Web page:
Another end-to-end seven-story "column", in the project of an office building on Baumanskaya Street (1993), itself became a pedestal for the likeness of an antique vase. Earlier, in 1990, the Greek peripter crowned a completely modernist complex in Dagomys, in which Akhmedov proposed to place a center of resort business and tourism.
The already mentioned "Avtobank" on Novoslobodskaya (1997-2002) became a pedestal for a fragment of a certain "portico". Another Aphrodite of Milo, the two halves of which were divided and suspended with a shift in the space of the postmodern "rotunda", can be seen in the extravagant reconstruction project of Smolenskaya Square (2003). Perhaps this decision was inspired by the Ashgabat experience of cooperation with Ernst Neizvestny, who hung another Aphrodite - the Parthian Rodoguna - from the ceiling of the third floor of the Ashgabat library.
Finally, in developing the details of the complex of office buildings in the Yakimanka area, the architect envisaged not only a “monument to the Ionic column”, but even a “horse monument” erected along with a pedestal on the roof of one of the structures. Strikingly, this bizarre reinterpretation of the European type of an equestrian monument that has lost its rider merges with the cult of the horse in modern Turkmen urbanism, orchestrated under the leadership of Turkmenbashi and then Arkadag.
Thus, in spite of the visible abyss that separated the Ashgabat and Moscow periods of Akhmedov's work, latent connections can be traced in them. It is clear, however, that it is incorrect to describe these two periods as the linear evolution of the "free artist". In addition to the difference in cultural contexts, social tasks and professional roles that determined the work of an architect in the capitals of Turkmenistan and Russia, there was something intimate and, probably, unconscious, which made it possible in Moscow that in Ashgabat remained an absolute taboo for Akhmedov. This is especially true for the reuse of historical styles of classical architecture. For example, the architectural complex on Borovitskaya Square (1997, together with M. Posokhin Jr.) included another column monument with a sculpture of Victoria on a ball, colonnades à la Bazhenov, triumphal arches and gilded domes.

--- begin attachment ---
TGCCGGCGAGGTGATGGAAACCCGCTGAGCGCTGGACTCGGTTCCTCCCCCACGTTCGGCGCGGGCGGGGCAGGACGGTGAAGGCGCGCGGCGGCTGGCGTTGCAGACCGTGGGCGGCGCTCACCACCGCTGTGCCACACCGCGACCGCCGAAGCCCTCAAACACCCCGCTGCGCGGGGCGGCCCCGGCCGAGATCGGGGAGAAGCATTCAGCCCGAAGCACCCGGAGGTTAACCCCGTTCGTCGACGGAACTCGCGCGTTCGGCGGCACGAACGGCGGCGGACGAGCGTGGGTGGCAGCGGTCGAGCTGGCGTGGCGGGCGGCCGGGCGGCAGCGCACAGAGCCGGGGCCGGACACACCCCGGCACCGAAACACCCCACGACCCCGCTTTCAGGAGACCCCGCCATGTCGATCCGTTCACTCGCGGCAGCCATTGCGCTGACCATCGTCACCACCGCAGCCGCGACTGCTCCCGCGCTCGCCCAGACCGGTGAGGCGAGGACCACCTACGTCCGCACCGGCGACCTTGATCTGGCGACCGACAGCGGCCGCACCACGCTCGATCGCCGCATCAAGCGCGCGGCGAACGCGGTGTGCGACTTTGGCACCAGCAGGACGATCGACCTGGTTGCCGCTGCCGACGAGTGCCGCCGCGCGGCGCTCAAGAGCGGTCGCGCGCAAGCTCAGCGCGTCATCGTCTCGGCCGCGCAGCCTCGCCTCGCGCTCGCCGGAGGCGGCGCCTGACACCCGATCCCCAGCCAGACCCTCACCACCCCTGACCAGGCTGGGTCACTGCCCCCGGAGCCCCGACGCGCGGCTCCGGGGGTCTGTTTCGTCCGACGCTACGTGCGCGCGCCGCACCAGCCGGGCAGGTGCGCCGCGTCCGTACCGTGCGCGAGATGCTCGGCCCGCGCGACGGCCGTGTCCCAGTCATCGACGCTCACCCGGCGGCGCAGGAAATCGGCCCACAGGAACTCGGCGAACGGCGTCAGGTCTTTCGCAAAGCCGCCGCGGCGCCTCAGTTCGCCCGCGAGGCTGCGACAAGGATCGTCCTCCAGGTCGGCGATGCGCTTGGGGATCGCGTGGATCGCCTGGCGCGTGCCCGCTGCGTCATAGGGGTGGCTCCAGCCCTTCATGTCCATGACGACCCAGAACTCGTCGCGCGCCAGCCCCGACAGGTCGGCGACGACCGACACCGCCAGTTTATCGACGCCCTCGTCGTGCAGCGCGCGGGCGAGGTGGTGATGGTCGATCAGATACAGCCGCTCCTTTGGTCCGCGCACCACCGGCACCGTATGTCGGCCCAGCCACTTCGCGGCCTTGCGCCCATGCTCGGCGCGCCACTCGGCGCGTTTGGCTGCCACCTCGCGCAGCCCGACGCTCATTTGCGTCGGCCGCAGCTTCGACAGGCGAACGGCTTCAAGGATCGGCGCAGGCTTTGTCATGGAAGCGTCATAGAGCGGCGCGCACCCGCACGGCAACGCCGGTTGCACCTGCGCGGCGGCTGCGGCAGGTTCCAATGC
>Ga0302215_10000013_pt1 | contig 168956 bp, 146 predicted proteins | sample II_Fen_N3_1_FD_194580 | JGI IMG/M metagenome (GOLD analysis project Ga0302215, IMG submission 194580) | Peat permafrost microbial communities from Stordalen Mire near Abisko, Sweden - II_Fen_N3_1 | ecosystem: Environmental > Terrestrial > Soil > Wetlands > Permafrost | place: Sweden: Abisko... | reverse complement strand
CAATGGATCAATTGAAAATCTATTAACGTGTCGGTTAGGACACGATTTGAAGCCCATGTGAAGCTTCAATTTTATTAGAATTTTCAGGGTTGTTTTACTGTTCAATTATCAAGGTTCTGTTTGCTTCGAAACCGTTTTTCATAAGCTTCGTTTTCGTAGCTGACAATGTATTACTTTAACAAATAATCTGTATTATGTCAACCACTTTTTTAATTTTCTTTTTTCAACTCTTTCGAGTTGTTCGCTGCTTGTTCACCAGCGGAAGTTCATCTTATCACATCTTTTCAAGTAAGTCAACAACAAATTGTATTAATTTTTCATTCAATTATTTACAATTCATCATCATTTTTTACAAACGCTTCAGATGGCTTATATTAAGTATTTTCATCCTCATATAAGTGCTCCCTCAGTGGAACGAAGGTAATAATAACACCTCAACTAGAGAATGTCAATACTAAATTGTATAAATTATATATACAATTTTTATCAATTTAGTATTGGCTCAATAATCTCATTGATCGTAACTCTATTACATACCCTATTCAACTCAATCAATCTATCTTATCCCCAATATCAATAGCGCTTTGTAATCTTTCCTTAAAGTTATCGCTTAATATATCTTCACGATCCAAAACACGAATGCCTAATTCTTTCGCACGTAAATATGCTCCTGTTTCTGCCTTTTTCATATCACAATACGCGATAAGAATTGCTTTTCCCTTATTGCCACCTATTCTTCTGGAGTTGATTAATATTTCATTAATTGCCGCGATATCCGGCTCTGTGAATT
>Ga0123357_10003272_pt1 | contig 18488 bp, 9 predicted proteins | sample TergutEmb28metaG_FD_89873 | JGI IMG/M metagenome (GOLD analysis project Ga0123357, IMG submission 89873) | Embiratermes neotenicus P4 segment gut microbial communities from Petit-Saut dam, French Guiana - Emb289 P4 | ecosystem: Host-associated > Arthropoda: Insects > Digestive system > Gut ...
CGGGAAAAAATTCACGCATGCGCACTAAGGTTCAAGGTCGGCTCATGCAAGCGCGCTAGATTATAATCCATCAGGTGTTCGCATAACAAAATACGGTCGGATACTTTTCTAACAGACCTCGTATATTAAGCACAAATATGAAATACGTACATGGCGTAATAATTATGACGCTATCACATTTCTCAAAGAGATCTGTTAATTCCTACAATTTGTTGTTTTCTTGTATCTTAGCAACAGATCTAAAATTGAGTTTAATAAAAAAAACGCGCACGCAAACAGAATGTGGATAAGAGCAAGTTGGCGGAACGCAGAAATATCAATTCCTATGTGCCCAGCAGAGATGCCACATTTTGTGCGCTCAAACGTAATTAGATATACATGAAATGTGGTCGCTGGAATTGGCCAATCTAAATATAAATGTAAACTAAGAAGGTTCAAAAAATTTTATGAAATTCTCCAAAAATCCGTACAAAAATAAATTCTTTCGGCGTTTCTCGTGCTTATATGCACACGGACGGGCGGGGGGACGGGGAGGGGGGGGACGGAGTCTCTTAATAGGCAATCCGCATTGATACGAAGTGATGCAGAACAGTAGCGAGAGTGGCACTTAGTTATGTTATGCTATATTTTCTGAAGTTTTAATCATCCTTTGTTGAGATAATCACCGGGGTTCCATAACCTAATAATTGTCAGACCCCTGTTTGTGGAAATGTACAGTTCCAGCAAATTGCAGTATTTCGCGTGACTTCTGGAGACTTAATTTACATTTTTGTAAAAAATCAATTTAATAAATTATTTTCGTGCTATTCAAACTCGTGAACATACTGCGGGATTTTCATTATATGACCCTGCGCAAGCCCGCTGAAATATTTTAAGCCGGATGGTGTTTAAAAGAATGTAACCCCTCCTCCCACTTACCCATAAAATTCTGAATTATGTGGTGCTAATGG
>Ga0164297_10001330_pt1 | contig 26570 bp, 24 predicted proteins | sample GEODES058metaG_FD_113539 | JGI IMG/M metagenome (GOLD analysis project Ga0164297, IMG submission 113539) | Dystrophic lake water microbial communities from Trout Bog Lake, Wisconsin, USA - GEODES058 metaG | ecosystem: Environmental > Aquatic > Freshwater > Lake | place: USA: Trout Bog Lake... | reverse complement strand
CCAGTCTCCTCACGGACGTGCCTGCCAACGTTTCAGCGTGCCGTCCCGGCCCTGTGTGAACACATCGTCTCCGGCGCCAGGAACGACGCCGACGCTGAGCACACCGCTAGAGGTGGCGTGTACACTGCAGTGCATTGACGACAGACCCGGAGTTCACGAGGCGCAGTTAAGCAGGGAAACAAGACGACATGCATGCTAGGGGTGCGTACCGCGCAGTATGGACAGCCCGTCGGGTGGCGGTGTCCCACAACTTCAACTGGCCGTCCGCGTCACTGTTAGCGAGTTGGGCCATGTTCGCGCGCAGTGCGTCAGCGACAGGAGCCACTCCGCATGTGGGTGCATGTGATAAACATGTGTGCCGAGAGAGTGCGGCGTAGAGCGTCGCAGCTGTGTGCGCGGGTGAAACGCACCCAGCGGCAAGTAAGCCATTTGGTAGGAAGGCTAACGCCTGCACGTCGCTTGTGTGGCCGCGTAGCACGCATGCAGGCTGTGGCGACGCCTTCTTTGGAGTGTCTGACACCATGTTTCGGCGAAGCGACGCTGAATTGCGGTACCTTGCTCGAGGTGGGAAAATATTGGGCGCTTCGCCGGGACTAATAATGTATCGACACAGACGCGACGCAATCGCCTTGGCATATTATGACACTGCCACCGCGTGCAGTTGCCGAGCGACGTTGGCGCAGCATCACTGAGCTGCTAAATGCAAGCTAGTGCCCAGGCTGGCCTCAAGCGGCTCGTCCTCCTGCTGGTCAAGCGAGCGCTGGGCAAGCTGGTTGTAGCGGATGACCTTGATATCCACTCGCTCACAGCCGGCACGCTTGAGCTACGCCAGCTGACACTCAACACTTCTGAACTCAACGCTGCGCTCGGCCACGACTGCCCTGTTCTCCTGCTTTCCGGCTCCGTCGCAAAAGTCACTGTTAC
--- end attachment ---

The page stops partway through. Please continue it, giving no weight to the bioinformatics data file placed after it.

The same ambiguous combination is reproduced in the project of a shopping and leisure complex on Tverskoy Boulevard: here already two "pillar" columns are adjacent to a Greek peripter, a semicircular "Roman colonnade", a chapel with a gilded onion and a "deconstructed" portico with an absent extreme column, etc. e. The architect resolutely opposed such architecture in Ashgabat, and in Moscow became such an ardent adherent of it that even the Moscow authorities considered these projects excessive. The irony of the situation was that the unrealized neo-Stalinist plans of the former master of Soviet modernism, rejected by the Moscow authorities, to a certain extent coincided with what was already implemented in Turkmenistan as the official architectural style of eccentric autarchy without his participation.
It is also interesting that the Moscow projects, in which Akhmedov adhered to more strict modernist forms (residential complex in Khoroshevo-Mnevniki, 1997-2003; A. Raikina, 2003-2007, and others) also got their "brothers-in-arms" on the Ashgabat streets. Las Vegas omnivorousness, which includes an interest in modernism as a historical style, is not alien to Turkmenistan as much as it is to modern Russia. Of course, the exiled keys to understanding the Moscow period of Abdula Akhmedov's work are not the only ones. The turn of the 1980s and 1990s, which put an end to Soviet urban planning experiments, was too ambiguous a time for the works of its protagonists to be considered in only one optics. Nevertheless, it would be wrong not to take into account the peculiarities of Akhmedov's forced relocation when analyzing the paradoxes that characterize his Moscow work. Architecture, of course, is the most social form of art, but the subconscious and intimate still plays an important role in the work of the architect. Malinin, Nikolay. Revived confusion instead of frozen music // Nezavisimaya gazeta. 06.03.2002. URL: https://www.ng.ru/architect/2002-03-06/9_buildings.html Orlova, Alice. The seven ugliest buildings in Moscow // Know Reality. 02.06.2017. URL: https://knowrealty.ru/sem-samy-h-urodlivy-h-zdanij-moskvy/ Revzin, Grigory. The Return of Zholtovsky // Classics Project. 01.01.2001. URL: https://www.projectclassica.ru/m_classik/01_2001/01_01_classik.htm Revzin, Grigory. Between the USSR and the West // Polit.ru. 12.11.2008. URL: https://polit.ru/article/2008/11/12/archit/ Espagne, Michel. Les transferts culturels franco-allemands. Paris, Presses universitaires de France, 1999. (Espagne, Michel. Franco-German cultural transfer. // Espagne, Michel. History of civilizations as a cultural transfer. - M., New literary review, 2018. - pp. 35–376.) … Ghorayeb, Marlène. Transferts, hybridations et renouvellements des savoirs. Parcours urbanistique et architectural de Michel Écochard de 1932 à 1974 // Les Cahiers de la recherche architecturale urbaine et paysagère [En ligne], 2 | 2018, mis en ligne le 10 septembre 2018, consulté le 15 octobre 2018. URL: https://journals.openedition.org/craup/544; DOI: 10.4000 / craup.544; Regnault, Cécile; Bousquet, Luc. Fernand Pouillon, le double exilé de la politique du logement // Les Cahiers de la recherche architecturale urbaine et paysagère [En ligne], 2 | 2018, mis en ligne le 01 septembre 2018, consulté le 14 septembre 2018. URL: https://journals.openedition.org/craup/769 Ter Minassian, Taline. Norilsk, l'architecture au GOULAG: histoire caucasienne de la ville polaire soviétique, Paris, Éditions B2, 2018. Nuselovici (Nouss), Alexis. Exil et post-exil. FMSH-WP-2013-45. 2013. url: https://halshs.archives-ouvertes.fr/halshs-00861334/document Akhmedov, Abdula. The architect's palette // Izvestia. September 1, 1965.  Shugaykina, Alla. Moscow does not have its own style (Dinner with Abdula Akhmedov) // Evening Moscow. November 19, 1998.  Nuselovici (Nouss), Alexis. Exil et post-exil. FMSH-WP-2013-45. 2013. URL: https://halshs.archives-ouvertes.fr/halshs-00861334/document, p. five.